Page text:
Men would be fighting each other one day and the next they were rebuilding each other’s homes and picking up the pieces. When people needed supplies or to recover their lives the community asked around what people had and what people could spare, to help. Clothing, furniture, and many other items were given to people who needed it without ever having to ask.  When rebuilding started the same people were helping people rebuild their homes.
Guinea is no stranger to disasters. Hurricanes like Isabell are always a threat during hurricane season. When a tropical storm is reported people wait with bated breath on where it is going. Other disasters strike Guinea as well. Tornadoes occasionally touch down, just like any other disaster people help those affected and protect another. Marsh fires during the summer happen as well. If a fire is raging in someone’s backyard it is the neighbors who come over to your house with shovels to stop your home from burning down. No matter the disaster the people of Guinea will weather any storm and rebuild because they love their community.
The trials and tribulations of Guinea with disasters do not destroy the community. Though homes were destroyed and lives uprooted, they were rebuilt. Even if marshes are burned and trees ripped from the ground the people of Guinea help each other. When worst comes to worst the community is there to help. Even with COVID-19 Guinea endures. In the end what binds the people of Guinea together is struggle, community, and family that keeps people together.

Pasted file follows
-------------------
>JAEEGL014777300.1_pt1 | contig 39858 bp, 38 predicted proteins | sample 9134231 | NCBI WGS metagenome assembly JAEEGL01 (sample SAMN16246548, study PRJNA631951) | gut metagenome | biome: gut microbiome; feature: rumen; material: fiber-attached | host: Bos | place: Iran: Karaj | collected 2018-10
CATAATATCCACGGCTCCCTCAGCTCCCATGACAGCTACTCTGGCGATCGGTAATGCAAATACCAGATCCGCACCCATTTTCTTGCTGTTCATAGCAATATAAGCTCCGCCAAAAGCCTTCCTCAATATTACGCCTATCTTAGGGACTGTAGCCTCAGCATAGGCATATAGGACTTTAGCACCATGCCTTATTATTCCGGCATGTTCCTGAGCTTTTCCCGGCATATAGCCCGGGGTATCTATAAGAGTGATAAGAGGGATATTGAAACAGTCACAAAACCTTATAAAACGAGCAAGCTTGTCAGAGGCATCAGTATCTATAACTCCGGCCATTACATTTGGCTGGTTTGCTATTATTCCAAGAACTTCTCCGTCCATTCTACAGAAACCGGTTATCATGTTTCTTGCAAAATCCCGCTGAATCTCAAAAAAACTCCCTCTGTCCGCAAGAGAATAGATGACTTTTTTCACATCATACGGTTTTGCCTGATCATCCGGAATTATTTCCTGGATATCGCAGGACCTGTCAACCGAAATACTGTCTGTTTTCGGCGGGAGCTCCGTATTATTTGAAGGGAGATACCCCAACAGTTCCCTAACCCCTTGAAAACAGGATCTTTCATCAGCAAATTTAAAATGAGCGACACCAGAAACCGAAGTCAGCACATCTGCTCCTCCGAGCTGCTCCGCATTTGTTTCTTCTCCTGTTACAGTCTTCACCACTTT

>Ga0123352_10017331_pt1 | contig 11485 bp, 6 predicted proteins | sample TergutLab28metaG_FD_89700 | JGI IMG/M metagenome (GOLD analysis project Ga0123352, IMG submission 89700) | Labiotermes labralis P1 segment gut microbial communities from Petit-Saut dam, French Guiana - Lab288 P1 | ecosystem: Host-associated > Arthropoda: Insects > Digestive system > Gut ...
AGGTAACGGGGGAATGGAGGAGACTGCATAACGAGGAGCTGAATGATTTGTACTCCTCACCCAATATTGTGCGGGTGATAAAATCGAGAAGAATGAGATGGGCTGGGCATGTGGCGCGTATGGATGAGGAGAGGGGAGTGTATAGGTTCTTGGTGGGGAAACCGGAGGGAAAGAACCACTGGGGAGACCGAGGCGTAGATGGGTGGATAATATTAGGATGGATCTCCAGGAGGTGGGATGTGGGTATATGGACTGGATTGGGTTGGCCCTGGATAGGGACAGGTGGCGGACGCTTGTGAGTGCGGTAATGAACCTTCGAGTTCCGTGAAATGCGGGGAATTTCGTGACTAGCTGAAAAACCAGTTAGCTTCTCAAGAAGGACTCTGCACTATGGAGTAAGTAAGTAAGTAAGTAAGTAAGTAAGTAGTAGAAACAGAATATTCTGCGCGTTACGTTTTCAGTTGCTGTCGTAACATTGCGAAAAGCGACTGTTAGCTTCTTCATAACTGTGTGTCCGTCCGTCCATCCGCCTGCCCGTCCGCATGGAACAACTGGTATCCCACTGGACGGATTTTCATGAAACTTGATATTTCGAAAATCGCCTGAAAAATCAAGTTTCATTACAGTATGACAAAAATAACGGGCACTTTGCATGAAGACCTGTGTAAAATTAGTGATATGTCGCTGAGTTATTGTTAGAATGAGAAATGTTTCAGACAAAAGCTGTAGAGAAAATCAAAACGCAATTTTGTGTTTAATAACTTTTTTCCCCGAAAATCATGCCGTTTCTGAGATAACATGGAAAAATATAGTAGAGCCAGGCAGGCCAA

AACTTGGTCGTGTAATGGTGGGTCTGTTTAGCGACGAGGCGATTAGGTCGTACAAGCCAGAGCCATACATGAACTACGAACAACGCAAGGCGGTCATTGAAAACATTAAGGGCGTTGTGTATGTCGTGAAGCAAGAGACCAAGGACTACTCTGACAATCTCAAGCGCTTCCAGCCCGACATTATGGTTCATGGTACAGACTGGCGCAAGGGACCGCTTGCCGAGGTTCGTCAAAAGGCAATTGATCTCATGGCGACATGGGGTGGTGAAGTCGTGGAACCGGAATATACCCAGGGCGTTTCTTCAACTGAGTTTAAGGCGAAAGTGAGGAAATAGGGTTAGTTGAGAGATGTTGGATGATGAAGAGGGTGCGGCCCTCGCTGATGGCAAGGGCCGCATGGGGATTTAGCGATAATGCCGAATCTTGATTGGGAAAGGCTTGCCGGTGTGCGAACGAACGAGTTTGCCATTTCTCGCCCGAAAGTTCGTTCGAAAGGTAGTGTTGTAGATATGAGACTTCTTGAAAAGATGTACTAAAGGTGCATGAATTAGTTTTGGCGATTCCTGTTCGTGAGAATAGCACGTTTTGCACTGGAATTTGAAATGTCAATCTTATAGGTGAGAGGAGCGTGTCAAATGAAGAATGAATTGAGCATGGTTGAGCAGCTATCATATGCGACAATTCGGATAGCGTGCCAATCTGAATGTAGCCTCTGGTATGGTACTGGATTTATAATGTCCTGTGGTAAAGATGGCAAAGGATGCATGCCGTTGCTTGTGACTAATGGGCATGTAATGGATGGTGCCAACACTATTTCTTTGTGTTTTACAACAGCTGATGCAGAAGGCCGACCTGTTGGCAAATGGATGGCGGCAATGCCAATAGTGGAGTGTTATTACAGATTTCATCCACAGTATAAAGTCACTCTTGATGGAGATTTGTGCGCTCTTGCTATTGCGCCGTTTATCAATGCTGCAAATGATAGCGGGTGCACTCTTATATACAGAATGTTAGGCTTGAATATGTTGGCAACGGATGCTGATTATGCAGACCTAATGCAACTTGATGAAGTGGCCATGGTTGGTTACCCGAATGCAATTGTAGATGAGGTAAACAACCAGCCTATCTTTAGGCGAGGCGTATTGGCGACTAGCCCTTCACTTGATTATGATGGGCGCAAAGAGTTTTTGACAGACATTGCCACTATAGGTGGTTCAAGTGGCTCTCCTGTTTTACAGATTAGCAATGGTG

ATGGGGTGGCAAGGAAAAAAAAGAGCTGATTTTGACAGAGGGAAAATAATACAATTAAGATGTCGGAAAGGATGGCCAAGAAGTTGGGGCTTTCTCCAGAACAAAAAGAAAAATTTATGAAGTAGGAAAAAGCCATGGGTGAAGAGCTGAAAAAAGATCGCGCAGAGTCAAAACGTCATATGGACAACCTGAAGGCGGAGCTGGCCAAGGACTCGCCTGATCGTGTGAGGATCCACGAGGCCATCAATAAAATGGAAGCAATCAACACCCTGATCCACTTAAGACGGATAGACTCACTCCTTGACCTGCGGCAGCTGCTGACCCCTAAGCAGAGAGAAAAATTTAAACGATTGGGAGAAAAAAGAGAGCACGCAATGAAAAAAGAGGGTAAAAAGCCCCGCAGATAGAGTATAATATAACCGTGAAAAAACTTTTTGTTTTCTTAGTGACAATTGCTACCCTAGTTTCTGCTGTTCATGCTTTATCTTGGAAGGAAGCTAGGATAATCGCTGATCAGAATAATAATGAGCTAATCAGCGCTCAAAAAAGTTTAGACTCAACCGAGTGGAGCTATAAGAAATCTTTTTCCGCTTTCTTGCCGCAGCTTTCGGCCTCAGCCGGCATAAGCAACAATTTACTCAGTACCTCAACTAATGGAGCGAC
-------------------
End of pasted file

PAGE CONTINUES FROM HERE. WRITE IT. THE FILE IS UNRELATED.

When asked about where Guinea has been and where it is going it seems the people have high hopes. A community such as Guinea will survive. As for the past 20 years, people have stopped working on just the water.  That now it is common for people to live in Guinea and to work somewhere else. This was not the case only one generation ago. New people have moved to Guinea who was not born there. These newcomers have been welcomed with open arms as they work just the same as the rest.
People’s work moving out of Guinea did not remove the simple love for their home. People still meet outside of Buck Rowe store every morning, instead of going out on the water they go to work somewhere else. The elders of the community still remember the fish houses had to change professionals when the economy of seafood went on the downturn. When they talk they still have time honored traditions and skills, nothing is lost.
Still what can never leave Guinea is the idea of home. There is a desire for the next generation of Guinea men and women to know the water just as their ancestors have. That sentiment of “you got to know where you have been to know where you’re going”  exist in trying to keep the tradition alive. The solem connection with the water is needed to be forever understood by all inhabitants of Guinea, new and old. The sacred community gatherings, Guinea Jubilee, or the fellowship of a fried bologna sandwich are traditions that live on. No matter what the community gets hit with hurricanes, tornados, or fires nothing will make people leave. That Guinea is not just a place to live or a lifestyle that this place is at its heart a home.
Interviews in full
Marsha Haywood, Interview by Nathan Schultz on April 24, 2021
Catherine Smith, Interview by Nathan Schultz on April 24, 2021
Lou Sammons, Interview by Nathan Schultz on April 24, 2021
1 Schultz, Nathan. Catherine Smith. Personal, April 25, 2021.
2 Schultz, Nathan. Lou Sammons. Personal, April 25, 2021.
3 Schultz, Nathan. Lou Sammons. Personal, April 25, 2021.
4 Schultz, Nathan. Catherine Smith. Personal, April 25, 2021.
5 Schultz, Nathan. Catherine Smith. Personal, April 25, 2021.
6 Ambrose, Kevin. “Remembering Hurricane Isabel, 10 Years Later .” Washington Post, September 18, 2013.
7 Schultz, Nathan. Lou Sammons. Personal, April 25, 2021.
8 Schultz, Nathan. Catherine Smith. Personal, April 25, 2021. , Schultz, Nathan. Marsha Haywood . Personal, April 25, 2021.
9 Schultz, Nathan. Lou Sammons. Personal, April 25, 2021.